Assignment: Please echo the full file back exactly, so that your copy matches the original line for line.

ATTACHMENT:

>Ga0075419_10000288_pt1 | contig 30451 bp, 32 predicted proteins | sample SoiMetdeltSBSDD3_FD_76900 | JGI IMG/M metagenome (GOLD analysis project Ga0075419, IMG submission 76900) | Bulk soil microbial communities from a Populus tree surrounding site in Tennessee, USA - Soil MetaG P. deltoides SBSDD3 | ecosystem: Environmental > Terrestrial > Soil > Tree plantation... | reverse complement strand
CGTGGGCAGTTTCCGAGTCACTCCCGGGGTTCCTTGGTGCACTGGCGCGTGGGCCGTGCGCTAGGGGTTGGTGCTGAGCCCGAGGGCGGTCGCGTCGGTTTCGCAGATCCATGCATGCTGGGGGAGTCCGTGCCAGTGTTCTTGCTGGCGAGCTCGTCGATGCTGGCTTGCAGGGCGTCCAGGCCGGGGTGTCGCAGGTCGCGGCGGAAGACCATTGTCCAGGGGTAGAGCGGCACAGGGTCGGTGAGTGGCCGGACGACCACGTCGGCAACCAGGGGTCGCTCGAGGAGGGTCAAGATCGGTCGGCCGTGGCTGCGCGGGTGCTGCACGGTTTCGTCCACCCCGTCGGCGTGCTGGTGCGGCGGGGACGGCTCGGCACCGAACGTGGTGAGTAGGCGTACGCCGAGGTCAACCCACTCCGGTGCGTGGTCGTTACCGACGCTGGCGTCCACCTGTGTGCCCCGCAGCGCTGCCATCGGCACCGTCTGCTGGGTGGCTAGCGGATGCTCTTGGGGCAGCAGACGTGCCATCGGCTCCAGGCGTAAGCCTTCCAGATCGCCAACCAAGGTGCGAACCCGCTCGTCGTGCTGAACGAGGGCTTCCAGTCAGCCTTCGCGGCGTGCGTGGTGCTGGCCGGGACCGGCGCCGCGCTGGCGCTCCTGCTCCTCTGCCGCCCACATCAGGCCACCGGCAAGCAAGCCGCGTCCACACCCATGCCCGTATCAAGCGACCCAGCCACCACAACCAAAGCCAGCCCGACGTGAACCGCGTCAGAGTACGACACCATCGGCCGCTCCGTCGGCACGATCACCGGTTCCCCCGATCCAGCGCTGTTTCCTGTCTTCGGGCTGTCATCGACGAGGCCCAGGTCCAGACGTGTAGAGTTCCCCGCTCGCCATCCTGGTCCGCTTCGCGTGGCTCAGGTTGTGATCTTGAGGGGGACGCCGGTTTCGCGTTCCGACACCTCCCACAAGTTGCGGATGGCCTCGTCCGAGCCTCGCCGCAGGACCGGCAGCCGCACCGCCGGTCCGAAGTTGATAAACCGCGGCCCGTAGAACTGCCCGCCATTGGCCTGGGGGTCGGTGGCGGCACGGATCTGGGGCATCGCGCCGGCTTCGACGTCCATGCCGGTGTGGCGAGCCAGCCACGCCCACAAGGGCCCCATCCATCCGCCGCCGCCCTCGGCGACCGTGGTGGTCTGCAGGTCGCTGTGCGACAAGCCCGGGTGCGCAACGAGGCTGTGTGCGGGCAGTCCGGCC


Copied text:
>Ga0075419_10000288_pt1 | contig 30451 bp, 32 predicted proteins | sample SoiMetdeltSBSDD3_FD_76900 | JGI IMG/M metagenome (GOLD analysis project Ga0075419, IMG submission 76900) | Bulk soil microbial communities from a Populus tree surrounding site in Tennessee, USA - Soil MetaG P. deltoides SBSDD3 | ecosystem: Environmental > Terrestrial > Soil > Tree plantation... | reverse complement strand
CGTGGGCAGTTTCCGAGTCACTCCCGGGGTTCCTTGGTGCACTGGCGCGTGGGCCGTGCGCTAGGGGTTGGTGCTGAGCCCGAGGGCGGTCGCGTCGGTTTCGCAGATCCATGCATGCTGGGGGAGTCCGTGCCAGTGTTCTTGCTGGCGAGCTCGTCGATGCTGGCTTGCAGGGCGTCCAGGCCGGGGTGTCGCAGGTCGCGGCGGAAGACCATTGTCCAGGGGTAGAGCGGCACAGGGTCGGTGAGTGGCCGGACGACCACGTCGGCAACCAGGGGTCGCTCGAGGAGGGTCAAGATCGGTCGGCCGTGGCTGCGCGGGTGCTGCACGGTTTCGTCCACCCCGTCGGCGTGCTGGTGCGGCGGGGACGGCTCGGCACCGAACGTGGTGAGTAGGCGTACGCCGAGGTCAACCCACTCCGGTGCGTGGTCGTTACCGACGCTGGCGTCCACCTGTGTGCCCCGCAGCGCTGCCATCGGCACCGTCTGCTGGGTGGCTAGCGGATGCTCTTGGGGCAGCAGACGTGCCATCGGCTCCAGGCGTAAGCCTTCCAGATCGCCAACCAAGGTGCGAACCCGCTCGTCGTGCTGAACGAGGGCTTCCAGTCAGCCTTCGCGGCGTGCGTGGTGCTGGCCGGGACCGGCGCCGCGCTGGCGCTCCTGCTCCTCTGCCGCCCACATCAGGCCACCGGCAAGCAAGCCGCGTCCACACCCATGCCCGTATCAAGCGACCCAGCCACCACAACCAAAGCCAGCCCGACGTGAACCGCGTCAGAGTACGACACCATCGGCCGCTCCGTCGGCACGATCACCGGTTCCCCCGATCCAGCGCTGTTTCCTGTCTTCGGGCTGTCATCGACGAGGCCCAGGTCCAGACGTGTAGAGTTCCCCGCTCGCCATCCTGGTCCGCTTCGCGTGGCTCAGGTTGTGATCTTGAGGGGGACGCCGGTTTCGCGTTCCGACACCTCCCACAAGTTGCGGATGGCCTCGTCCGAGCCTCGCCGCAGGACCGGCAGCCGCACCGCCGGTCCGAAGTTGATAAACCGCGGCCCGTAGAACTGCCCGCCATTGGCCTGGGGGTCGGTGGCGGCACGGATCTGGGGCATCGCGCCGGCTTCGACGTCCATGCCGGTGTGGCGAGCCAGCCACGCCCACAAGGGCCCCATCCATCCGCCGCCGCCCTCGGCGACCGTGGTGGTCTGCAGGTCGCTGTGCGACAAGCCCGGGTGCGCAACGAGGCTGTGTGCGGGCAGTCCGGCC